Pedro Ribeiro – Director
Sophie Mosberger – Designer
Warren Letton – Lighting
Mandy Demetriou – Movement
Royal Opera Jette Parker Young Artists Programme – Le Portrait de Manon / Les Nuits d’été
Friday, October 21, 2011 Linbury Studio Theatre at Royal Opera House, London
Reviewed by Peter Reed
The Jette Parker Young Artists were sounding in good health in this unusual double-bill. Massenet’s Le Portrait de Manon (1894) is an epilogue to his Manon of a decade earlier. Des Grieux, now a sad man in thrall to memories of his love for Manon, has no time for his nephew Jean’s passion for Aurore and is resolutely opposed to their marriage, despite the efforts of his old friend Tiberge. Jean finds a faded photograph of Manon and notices the similarity if looks between her and Aurore (who turns out to have been Manon‘s niece). In the finale, Jean dresses Aurore as Manon, rendering Des Grieux’s resistance futile. Not wishing to put the lovers through the same misery that he experienced, he agrees to their marriage.
In his director’s note, Pedro Ribeiro (also on the Jette Parker programme) writes that this short (about 45 minutes) one-acter might seem plain. But in fact there is some fine music, including a lovely Prelude very much in the melancholy mould of Werther, and the vocal writing is ingratiatingly lyrical and elegant. It also gives the four soloists plenty of scope for solo and ensemble work. Rightly, the Chinese baritone ZhengZhong Zhou dominated as Des Grieux, in perpetual mourning for Manon. His romantic looks and Byronic self-possession were matched by the weight and colour of his voice and its fluid, finely paced delivery. He was excellent in his opening gloomy narration, which usefully condenses three hours of Manon into a succinct few minutes. With some deft make-up, he also managed the age difference between him and nephew Jean convincingly. An Onegin in the making?
Jean was sung by the Polish mezzo Hanna Hipp, who looked great, rather in the English-rose style, en travestie, and, as did all the singers, moved well and in keeping with her character. She was completely confident with the girl-to-boy artificiality, she had an attractive, easy presence that drew you into the role, and her supple evenness of tone and volume throughout her register was very easy on the ear. I look forward to hearing her again.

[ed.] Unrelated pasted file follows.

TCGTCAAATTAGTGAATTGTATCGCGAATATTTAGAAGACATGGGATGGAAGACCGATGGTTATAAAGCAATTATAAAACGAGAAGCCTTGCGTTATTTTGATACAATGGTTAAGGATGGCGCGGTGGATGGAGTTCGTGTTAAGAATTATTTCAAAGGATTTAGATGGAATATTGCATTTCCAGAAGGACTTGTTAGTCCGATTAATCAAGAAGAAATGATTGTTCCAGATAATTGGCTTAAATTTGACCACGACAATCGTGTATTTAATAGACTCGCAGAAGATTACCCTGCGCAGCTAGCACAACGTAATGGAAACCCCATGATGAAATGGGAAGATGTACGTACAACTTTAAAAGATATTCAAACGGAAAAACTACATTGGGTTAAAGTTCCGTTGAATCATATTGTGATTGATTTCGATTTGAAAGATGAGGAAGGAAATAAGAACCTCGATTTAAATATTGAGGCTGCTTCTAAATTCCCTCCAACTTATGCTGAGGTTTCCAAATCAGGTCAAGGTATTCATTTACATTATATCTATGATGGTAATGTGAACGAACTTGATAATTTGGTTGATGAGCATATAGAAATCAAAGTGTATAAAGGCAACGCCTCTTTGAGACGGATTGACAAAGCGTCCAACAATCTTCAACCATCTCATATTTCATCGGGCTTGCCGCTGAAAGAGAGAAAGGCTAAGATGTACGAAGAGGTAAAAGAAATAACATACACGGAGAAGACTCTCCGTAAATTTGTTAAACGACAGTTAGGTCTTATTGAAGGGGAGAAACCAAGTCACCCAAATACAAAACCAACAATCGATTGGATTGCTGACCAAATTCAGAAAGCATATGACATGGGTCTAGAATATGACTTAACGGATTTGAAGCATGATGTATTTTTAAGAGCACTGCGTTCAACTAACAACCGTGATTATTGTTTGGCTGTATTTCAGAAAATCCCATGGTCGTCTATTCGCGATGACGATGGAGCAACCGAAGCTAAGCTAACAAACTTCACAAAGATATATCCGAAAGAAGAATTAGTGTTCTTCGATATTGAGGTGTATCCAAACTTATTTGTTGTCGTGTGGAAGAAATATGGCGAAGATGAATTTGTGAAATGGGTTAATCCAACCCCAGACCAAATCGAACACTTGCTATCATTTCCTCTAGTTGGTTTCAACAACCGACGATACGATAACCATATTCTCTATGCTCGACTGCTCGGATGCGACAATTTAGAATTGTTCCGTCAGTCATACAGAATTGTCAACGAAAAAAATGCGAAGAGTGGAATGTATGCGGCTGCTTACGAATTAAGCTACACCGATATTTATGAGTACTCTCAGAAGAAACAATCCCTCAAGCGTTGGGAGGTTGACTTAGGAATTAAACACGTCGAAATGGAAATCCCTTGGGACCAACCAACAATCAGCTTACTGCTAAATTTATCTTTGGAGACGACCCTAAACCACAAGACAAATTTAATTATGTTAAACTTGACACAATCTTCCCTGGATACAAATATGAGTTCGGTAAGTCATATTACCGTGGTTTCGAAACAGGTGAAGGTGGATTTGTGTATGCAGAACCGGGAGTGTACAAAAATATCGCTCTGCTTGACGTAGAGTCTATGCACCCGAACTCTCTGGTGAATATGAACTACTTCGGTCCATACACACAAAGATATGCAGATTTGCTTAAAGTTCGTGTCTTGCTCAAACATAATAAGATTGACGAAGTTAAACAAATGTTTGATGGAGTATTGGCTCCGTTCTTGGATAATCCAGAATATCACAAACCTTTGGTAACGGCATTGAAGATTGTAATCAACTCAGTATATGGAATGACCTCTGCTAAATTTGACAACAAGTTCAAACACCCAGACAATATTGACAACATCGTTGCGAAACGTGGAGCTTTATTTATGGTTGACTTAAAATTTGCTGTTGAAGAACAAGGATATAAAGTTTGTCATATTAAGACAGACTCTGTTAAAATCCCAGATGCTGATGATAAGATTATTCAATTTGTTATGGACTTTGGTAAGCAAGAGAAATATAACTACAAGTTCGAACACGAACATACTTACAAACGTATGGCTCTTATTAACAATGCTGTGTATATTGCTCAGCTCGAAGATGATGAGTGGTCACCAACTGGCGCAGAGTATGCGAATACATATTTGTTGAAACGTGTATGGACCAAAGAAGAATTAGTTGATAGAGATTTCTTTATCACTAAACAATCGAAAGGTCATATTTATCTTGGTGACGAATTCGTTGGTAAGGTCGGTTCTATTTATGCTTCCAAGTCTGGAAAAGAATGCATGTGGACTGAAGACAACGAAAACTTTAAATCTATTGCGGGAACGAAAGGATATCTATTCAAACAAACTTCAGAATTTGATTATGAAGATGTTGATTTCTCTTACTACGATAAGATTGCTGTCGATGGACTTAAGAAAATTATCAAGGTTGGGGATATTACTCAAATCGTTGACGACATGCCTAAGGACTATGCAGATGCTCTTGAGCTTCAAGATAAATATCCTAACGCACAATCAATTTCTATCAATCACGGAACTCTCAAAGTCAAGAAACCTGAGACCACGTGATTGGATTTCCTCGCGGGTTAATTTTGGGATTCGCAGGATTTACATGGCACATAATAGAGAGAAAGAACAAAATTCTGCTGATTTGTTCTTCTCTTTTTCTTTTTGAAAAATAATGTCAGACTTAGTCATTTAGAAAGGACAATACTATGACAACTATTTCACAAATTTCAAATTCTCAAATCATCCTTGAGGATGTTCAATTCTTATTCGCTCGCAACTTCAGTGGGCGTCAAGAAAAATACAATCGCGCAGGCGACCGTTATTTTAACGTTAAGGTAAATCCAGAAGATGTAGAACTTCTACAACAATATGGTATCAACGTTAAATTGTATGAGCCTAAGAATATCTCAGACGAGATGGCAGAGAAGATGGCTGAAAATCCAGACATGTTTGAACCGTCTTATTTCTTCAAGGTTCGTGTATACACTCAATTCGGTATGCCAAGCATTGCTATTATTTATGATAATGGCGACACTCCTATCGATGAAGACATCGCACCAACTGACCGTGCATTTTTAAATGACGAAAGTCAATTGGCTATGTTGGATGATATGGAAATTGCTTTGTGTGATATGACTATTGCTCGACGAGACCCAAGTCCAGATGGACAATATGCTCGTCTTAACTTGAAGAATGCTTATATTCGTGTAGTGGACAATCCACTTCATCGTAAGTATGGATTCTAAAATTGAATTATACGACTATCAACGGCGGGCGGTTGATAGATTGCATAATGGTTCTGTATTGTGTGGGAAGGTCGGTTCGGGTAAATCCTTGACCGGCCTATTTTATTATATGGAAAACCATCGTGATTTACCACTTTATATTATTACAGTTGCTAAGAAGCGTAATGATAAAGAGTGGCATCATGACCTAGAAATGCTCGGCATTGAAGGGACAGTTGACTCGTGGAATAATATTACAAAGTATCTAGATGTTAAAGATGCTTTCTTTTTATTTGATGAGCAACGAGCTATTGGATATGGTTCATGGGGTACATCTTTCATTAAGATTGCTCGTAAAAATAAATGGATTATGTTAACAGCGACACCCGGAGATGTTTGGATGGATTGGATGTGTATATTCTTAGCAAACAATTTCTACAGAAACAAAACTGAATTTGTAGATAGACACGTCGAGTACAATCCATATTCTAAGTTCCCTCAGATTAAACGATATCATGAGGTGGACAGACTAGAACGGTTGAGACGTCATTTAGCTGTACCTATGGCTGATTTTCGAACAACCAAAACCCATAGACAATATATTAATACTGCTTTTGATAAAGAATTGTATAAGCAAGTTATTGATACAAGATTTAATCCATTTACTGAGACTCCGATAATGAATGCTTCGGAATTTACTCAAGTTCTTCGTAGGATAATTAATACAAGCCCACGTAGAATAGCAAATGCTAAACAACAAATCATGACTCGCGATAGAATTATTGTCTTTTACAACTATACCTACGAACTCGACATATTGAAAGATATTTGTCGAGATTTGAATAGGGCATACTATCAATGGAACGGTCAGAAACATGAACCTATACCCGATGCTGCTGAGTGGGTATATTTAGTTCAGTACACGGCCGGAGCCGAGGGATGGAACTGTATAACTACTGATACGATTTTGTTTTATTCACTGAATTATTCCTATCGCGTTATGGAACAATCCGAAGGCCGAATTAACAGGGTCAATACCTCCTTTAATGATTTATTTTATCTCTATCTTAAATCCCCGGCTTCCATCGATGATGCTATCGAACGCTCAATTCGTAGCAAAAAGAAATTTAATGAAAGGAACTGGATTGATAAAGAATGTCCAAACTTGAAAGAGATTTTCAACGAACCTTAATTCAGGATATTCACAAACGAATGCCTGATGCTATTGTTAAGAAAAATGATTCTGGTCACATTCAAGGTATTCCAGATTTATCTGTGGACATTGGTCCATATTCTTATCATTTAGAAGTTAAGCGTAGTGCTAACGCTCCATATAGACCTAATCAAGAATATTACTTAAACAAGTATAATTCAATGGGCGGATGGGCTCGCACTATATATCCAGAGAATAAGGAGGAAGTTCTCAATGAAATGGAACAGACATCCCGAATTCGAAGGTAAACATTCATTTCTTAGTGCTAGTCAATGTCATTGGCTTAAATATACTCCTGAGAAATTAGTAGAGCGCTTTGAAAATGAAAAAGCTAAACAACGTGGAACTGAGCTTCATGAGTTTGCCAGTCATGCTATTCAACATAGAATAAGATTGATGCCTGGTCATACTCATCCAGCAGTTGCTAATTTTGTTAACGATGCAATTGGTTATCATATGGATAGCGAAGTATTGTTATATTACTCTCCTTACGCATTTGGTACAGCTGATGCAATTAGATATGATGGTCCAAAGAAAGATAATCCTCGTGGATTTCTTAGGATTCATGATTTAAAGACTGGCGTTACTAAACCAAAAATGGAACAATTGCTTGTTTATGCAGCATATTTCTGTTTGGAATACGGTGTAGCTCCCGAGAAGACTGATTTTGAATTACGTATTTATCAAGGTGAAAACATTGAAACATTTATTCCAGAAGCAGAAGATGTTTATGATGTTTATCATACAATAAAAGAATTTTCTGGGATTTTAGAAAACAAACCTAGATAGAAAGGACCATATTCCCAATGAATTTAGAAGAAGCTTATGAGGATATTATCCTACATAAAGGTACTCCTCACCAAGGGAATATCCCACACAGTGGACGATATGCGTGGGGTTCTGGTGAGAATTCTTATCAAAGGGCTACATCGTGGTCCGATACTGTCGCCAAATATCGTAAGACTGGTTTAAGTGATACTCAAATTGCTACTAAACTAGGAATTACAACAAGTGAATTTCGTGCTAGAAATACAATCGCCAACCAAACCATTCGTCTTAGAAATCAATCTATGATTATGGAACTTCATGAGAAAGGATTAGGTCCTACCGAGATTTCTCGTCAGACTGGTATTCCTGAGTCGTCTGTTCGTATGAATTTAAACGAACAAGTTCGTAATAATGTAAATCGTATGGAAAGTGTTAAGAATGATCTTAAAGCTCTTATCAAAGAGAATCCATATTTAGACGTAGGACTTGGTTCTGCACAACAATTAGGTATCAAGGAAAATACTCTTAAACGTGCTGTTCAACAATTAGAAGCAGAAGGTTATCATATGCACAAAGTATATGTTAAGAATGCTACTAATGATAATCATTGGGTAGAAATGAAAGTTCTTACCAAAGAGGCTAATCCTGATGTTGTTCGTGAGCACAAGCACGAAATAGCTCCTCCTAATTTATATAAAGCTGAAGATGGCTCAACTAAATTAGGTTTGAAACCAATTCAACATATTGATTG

Aurore is a rather two-dimensional character, aimed at revisiting the naive innocence of Manon before experience gets its hooks into her. Her opening, carefree vocalising, rather in the same area dramatically as the opening of Werther, jarred with the flavour of the rest of the piece, but the quality of the Portuguese soprano Susana Gaspar’s light, flexible voice was appealingly natural, the coloratura passages sung with panache, and the soubrette nature of the part engagingly realised. Des Grieux’s friend Tiberge was wittily played by Pablo Bemsch, with an ear for the quiet humour and subtlety the role requires. Bemsch, from Argentina, started out on his career as a baritone and now calls himself a tenor, but I needed his biography to point this out – he sounded more of a baritone, and a very good one, with enough of a contrast to Zhou’s darker range. Geoffrey Paterson (also on the Jette Parker programme) drew a transparent French sound from the impressive Southbank Sinfonia; Ribeiro’s direction and Sophie Mosberger’s designs kept things simple, although you’d have thought that the vision of Aurore as Manon dressed in rags would have driven poor Des Grieux over the edge.
Direction and design were much more elaborate for the first – and last, I shouldn’t wonder – staging I’ve ever seen of Berlioz’s song-cycle Les Nuits d’été (six settings of poems by Gautier), with heaps of grubby old mattresses arranged on the stage like graves, with one of the singers vanishing into her mattress, like a vampire returning to its tomb. Warren Letton’s lighting, copious quantities of mist and singers shrouded in funereal veils produced a modern-gothic, ghostly atmosphere that emphasised the melancholy of the songs without illuminating them, with the more light-hearted first and last songs having to be coerced into the concept of mourning for lost love. The staging was visually powerful, and disturbingly unattractive.
Pablo Bemsch had a bumpy ride ensemble-wise in ‘Vilanelle’ but recovered to reveal in this and ‘Au cimetière’ his tenor range with its strongly baritone inflection and his poised musicality – you could imagine him making a fine Pelléas. Hanna Hipp was outstanding in ‘Le Spectre de la rose’, with a sensuous range of half-lit colours and singing those exquisite turns with perfectly judged sensuous languor. Susana Gaspar’s cries of “Reviens, reviens” were wonderfully intense and her control of phrase and pace assured, and while the dotty staging of ‘L’Ile inconnu’ sabotaged its visionary quality, she sang it with charm and grace. Volker Krafft needed more strings to justify the prominence he gave to the some fine woodwind playing, but the Berlioz sound still came through strongly.